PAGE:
The Y Stresses Its Community Work

The Y (known to most as the YMCA) has an enviable position of near-total brand recognition. But dig a little deeper and many who have heard of the organization are unclear on what it actually does. 

“When we did some research, we learned that people know the Y and they feel good about it, but when asked to articulate the cause and the charitable focus, people had a harder time,” Donna Bembenek, vice president of marketing communications for Y-USA, tells Marketing Daily. “We want to drive awareness around the extensive programs we have beyond our pools and gymnasiums.” 

To foster a deeper understanding, the Y this week is launching its first-ever national marketing campaign, highlighting the services it provides, particularly in underserved communities. The effort, from agency Droga5, includes two television commercials, social and a keyword-based digital partnership with the New York Times



One commercial, “Idle Hands,” depicts youth sitting around aimlessly bored or in groups apt to get into trouble (like running around junkyards or challenging each other to duels with sticks), while a voiceover explains: “Give idle hands something to do, a place to go, a purpose, and they’re capable of amazing things.” The visuals change to show kids working in classrooms together, ending with one diving into a pristine swimming pool. A graphic reveals the organization’s logo, and text reading: “For after school. For safe spaces. For creativity. For a better us.”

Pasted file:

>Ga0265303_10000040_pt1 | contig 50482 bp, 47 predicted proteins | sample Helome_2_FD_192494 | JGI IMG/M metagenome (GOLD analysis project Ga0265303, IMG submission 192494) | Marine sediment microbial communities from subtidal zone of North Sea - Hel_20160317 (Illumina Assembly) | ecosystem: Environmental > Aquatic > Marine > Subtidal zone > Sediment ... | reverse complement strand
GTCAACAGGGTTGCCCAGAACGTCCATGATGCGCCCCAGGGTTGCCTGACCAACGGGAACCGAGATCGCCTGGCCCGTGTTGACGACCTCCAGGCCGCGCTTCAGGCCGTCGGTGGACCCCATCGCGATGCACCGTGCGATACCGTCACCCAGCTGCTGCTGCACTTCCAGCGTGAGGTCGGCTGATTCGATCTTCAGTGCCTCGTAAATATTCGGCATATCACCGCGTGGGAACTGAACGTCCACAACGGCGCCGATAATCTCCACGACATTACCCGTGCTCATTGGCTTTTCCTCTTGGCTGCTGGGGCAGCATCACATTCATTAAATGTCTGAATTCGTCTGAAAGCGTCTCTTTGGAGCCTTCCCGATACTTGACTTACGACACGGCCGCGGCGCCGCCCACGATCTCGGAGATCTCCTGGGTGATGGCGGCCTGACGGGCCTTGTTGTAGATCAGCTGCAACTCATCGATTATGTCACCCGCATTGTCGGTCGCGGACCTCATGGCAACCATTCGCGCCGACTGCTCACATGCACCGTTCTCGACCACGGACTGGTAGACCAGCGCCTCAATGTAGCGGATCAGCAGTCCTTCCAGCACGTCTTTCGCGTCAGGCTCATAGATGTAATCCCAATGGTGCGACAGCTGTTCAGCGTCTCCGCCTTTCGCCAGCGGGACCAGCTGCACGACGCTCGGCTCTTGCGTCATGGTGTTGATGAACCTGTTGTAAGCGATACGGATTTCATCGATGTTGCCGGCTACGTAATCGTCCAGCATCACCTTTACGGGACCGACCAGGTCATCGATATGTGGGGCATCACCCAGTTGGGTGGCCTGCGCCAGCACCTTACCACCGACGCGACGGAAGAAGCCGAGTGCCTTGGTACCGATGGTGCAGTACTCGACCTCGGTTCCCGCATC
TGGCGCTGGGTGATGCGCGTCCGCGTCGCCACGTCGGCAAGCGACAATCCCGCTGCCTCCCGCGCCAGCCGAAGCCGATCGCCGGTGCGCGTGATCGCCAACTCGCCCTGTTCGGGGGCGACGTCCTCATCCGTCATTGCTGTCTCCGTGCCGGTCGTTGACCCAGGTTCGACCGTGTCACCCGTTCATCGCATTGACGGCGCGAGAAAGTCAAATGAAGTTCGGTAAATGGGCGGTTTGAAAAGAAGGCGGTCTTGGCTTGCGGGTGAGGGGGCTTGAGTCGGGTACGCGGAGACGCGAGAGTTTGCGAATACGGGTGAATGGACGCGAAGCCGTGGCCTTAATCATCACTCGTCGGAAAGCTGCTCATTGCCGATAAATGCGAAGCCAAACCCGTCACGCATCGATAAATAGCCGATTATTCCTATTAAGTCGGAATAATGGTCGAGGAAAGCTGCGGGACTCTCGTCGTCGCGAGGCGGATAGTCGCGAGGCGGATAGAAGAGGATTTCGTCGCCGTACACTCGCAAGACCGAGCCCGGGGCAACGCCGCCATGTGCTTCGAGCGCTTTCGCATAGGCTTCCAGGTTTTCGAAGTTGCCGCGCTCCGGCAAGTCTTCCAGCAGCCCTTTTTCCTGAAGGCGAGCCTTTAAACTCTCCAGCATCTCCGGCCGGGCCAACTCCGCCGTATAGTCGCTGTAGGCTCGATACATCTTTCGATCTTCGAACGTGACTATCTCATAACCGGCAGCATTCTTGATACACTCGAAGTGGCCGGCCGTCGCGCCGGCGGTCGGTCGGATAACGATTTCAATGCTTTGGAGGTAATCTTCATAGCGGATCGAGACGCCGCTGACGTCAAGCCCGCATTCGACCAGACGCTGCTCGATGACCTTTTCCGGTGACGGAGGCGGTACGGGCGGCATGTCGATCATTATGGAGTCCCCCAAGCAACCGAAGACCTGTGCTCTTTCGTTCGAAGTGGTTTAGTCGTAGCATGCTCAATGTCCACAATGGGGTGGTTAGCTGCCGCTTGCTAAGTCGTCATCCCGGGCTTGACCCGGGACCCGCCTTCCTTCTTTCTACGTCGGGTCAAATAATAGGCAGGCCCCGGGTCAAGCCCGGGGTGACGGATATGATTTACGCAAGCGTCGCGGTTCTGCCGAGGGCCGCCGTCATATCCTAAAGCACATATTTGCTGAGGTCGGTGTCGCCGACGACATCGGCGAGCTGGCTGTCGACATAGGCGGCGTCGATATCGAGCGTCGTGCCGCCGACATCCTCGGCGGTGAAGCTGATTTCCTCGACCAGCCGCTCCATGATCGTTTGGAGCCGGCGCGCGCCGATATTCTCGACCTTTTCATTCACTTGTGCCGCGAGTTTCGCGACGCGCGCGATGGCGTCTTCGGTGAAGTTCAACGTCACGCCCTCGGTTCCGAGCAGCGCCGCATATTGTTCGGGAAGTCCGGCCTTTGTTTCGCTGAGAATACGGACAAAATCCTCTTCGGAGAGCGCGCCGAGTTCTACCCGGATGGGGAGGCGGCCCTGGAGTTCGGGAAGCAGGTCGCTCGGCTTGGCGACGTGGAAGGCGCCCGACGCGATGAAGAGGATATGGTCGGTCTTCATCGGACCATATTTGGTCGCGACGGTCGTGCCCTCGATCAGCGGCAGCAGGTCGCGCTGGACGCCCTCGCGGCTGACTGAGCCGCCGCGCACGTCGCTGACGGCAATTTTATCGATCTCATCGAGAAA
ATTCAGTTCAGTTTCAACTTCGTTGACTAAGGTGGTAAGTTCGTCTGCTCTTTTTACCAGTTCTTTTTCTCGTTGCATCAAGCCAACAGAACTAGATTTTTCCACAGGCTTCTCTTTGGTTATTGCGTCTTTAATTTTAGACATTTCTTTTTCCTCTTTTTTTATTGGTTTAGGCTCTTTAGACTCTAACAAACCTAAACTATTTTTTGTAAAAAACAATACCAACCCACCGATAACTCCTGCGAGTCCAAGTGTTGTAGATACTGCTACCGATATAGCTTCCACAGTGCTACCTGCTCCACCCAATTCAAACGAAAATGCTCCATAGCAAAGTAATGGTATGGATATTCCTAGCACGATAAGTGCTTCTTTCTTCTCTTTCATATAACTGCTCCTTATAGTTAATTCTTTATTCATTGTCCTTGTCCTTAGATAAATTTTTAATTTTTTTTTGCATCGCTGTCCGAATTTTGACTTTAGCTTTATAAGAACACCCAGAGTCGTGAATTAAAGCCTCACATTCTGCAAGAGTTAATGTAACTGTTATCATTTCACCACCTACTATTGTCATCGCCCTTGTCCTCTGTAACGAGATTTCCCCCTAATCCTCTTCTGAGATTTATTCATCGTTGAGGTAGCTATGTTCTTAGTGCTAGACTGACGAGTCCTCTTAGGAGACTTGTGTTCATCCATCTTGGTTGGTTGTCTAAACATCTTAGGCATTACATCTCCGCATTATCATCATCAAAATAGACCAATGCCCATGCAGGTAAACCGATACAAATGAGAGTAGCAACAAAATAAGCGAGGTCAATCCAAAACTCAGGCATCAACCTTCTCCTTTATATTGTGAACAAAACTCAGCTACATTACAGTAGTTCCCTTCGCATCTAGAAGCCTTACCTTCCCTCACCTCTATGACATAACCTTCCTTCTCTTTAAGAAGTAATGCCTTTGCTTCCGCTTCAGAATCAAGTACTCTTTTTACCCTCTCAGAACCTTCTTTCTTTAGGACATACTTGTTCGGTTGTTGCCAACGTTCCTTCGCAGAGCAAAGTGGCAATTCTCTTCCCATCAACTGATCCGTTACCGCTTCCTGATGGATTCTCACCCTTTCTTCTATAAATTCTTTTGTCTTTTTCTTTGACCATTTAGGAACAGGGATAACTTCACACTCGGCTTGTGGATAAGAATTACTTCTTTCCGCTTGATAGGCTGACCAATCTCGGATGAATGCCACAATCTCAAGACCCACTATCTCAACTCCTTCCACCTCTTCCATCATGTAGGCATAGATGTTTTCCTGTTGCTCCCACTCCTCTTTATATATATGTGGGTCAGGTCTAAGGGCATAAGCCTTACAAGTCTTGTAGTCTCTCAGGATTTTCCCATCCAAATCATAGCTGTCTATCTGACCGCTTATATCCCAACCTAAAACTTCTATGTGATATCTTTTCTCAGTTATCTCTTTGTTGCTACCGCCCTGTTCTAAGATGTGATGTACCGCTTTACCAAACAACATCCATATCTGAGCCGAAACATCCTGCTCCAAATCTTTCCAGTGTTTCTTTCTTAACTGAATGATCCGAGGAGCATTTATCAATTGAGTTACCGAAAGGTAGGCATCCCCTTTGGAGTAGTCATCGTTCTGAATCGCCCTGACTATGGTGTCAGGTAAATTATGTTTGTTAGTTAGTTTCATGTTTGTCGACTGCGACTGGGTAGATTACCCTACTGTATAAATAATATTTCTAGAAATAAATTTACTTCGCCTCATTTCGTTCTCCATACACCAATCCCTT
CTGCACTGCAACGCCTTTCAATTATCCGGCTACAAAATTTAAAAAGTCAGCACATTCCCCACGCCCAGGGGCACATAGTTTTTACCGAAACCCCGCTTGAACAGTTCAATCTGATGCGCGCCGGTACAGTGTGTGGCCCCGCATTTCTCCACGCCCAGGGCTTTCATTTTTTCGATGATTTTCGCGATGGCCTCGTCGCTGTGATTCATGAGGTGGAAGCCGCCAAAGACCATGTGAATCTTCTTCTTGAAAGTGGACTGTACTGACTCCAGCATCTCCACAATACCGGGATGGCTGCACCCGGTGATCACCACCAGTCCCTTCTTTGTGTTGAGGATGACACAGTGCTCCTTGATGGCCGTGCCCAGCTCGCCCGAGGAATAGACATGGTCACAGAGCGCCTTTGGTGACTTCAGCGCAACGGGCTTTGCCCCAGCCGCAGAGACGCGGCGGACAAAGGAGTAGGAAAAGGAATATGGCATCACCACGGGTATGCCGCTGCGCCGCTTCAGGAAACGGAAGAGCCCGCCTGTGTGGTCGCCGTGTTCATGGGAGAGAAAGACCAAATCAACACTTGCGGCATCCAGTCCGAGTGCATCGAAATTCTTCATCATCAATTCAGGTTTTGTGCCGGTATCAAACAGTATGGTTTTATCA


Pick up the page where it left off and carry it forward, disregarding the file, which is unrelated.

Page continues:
A second commercial, “Places,” depicts a rundown, underserved community, with boarded-up buildings and altercations with police. “It feels like this whole place is invisible,” says a voiceover. “If it weren’t for the nightly news, no one would even know of this place.” As the visuals shift to kids playing together and socializing amid smiles, the voiceover asserts: “Down here, our spirits are bright, our dreams are vivid. And if given a chance, that’s what the world would see.” The visuals shift to the community center as onscreen text reads: “When communities are forgotten, the Y remembers.”

“We wanted to find something that was authentic and talked about the relevance of the Y,” Bembenek says. “The things we do strengthen our community and the collective ‘us’ of society.”

The television ads, which will run on networks including MSNBC, CBS and TBS, will be supported by digital and social efforts. One program with The New York Times will use keyword data to pair online banner ads with news stories about issues that can be resolved by the Y’s programs. 

“We’ll connect with the story, and align it with a Y program,” Bembenek says. “It’s intended to connect the news of the day [to the Y]. It gives people a way to engage in the solution.”

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